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The capture of Port Hudson. by Richard B. Irwin, Lieutenant-Colonel, Assistant Adjutant-General,
ce any fortified place below Vicksburg, yet Port Hudson, 135 miles above New Orleans, was found str pointment.
The Confederate occupation of Port Hudson had completely changed the nature of the pr 00 men at Baton Rouge, moved to the rear of Port Hudson on the 14th of March, with the divisions of on crossing Bayou Montecino on the march to Port Hudson.
From a sketch made at the time, whole c e extreme
Opening of the naval attack on Port Hudson, march 13, 1863. right to form for the att early 20,000 men of all arms engaged before Port Hudson, yet the effective strength of infantry and as been said by the highest authority, that Port Hudson surrendered only because Vicksburg had fall by Admiral Farragut's fleet above and below Port Hudson, and directly by two fine batteries forming elousas.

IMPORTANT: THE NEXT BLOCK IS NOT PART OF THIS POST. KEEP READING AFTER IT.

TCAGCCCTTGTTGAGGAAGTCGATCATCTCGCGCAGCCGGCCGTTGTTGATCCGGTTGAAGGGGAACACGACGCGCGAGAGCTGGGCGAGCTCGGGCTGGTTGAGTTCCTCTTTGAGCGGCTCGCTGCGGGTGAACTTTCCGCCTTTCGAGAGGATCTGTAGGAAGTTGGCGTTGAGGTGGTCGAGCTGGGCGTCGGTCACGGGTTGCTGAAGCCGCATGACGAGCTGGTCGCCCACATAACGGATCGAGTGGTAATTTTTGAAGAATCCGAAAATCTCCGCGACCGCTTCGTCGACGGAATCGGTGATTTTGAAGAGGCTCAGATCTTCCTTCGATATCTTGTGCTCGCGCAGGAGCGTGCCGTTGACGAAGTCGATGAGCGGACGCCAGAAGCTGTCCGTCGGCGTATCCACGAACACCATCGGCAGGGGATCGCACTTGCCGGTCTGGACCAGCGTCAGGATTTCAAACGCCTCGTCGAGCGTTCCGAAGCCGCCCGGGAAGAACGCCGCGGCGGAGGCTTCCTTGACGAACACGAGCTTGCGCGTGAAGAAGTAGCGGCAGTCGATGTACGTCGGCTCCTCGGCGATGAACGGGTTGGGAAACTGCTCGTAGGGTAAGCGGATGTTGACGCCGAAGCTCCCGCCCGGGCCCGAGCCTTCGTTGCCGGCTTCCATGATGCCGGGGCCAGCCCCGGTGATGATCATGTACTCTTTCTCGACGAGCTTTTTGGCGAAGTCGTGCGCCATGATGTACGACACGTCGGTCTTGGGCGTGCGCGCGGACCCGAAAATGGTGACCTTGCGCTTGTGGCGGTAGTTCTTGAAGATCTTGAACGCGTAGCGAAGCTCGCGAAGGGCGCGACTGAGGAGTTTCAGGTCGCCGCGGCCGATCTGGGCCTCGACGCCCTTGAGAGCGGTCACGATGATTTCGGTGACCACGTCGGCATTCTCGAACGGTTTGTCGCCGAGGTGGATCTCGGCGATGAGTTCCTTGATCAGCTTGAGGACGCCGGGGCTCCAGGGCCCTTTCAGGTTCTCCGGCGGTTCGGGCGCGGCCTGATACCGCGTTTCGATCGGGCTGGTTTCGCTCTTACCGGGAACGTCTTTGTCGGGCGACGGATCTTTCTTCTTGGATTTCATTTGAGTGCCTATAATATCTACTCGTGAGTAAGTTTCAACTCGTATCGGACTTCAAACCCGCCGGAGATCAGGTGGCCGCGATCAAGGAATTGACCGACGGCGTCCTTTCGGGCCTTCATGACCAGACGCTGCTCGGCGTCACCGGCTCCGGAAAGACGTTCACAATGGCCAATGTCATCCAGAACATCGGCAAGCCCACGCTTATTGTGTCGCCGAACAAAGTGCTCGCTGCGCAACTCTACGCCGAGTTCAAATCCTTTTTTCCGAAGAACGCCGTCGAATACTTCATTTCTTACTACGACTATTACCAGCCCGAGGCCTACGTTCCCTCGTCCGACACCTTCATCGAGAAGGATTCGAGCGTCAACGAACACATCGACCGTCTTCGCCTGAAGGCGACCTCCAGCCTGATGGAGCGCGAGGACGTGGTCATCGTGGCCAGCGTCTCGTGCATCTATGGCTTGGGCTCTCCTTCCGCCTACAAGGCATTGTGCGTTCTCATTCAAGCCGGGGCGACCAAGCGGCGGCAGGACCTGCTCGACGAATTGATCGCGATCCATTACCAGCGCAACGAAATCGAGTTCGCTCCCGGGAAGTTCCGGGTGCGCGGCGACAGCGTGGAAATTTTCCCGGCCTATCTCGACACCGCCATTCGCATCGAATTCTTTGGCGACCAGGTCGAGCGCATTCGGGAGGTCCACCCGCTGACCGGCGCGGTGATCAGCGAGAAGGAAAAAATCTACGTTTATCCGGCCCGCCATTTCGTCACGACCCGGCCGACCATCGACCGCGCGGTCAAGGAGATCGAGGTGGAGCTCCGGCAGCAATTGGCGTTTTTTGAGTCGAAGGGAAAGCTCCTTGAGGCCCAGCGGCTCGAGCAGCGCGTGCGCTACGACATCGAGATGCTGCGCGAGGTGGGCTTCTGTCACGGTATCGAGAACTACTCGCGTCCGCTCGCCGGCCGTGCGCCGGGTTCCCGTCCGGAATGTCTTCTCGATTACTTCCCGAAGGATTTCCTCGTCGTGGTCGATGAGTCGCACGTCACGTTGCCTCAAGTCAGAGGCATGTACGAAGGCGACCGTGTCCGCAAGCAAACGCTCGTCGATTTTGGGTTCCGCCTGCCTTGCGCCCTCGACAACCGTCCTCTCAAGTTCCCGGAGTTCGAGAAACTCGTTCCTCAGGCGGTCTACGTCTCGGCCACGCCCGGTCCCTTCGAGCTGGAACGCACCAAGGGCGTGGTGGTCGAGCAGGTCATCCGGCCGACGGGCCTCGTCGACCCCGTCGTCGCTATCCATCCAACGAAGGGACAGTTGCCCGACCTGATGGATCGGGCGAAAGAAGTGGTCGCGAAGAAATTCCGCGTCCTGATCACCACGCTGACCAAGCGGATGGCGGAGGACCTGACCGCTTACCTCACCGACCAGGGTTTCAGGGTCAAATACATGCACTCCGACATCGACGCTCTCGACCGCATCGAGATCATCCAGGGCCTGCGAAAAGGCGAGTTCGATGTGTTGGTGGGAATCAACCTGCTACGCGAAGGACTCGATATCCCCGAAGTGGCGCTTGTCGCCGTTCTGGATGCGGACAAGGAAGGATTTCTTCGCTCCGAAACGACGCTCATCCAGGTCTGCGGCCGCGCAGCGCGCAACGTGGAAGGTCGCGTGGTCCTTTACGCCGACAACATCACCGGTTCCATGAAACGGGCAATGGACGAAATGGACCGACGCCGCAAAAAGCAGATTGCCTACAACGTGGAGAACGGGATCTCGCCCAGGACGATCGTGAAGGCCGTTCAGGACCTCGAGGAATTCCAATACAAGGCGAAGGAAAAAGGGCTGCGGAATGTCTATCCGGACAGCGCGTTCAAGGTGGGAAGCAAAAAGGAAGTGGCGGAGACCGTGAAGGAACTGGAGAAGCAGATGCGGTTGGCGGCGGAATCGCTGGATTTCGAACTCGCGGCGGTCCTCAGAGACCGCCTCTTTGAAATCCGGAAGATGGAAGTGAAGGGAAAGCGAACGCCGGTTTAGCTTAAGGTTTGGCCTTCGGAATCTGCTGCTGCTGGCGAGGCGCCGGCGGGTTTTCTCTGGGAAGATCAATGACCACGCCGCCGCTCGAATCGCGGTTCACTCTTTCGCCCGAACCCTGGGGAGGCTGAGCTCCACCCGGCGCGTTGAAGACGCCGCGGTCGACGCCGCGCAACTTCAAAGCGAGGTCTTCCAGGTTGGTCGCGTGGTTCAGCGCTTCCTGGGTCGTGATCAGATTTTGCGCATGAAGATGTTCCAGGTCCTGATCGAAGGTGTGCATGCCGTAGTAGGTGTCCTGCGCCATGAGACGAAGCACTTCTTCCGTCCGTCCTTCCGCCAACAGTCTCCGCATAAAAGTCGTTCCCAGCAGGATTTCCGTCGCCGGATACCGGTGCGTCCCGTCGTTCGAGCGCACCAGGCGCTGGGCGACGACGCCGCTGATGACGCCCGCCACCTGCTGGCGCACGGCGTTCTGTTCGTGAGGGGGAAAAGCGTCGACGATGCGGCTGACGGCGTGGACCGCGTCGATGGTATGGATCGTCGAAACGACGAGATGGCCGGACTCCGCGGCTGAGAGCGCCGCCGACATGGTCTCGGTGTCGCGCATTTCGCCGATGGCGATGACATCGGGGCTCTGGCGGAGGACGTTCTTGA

After the fall of Vicksburg and Port Hudson, Grant sent Herron's division, and the Thir [10 more...]
The capture of Port Hudson. by Richard B. Irwin, Lieutenant-Colonel, Assistant Adjutant-General, U. S. V. General Banks arrived in New Orleans on the 14th of December, 1862, with the advance of a fleet of transports from New York and Hampton Roads, bringing reenforcements for the Department of the Gulf. These reenforcements finally included 39 regiments of infantry (of which 22 were 9-months' men), six batteries of artillery, and one battalion of cavalry. On the 15th he took command of the department, Butler then formally taking leave of the troops. His orders were to move up the Mississippi, in order to open the river, in cooperation with McClernand's column from Cairo. Banks was to take command of the combined forces as soon as they should meet. On the 16th General Grover, with 12 regiments and a battery, without disembarking at New Orleans, accompanied by two batteries and two troops of cavalry from the old force, and convoyed by a detachment of Farragut's fleet under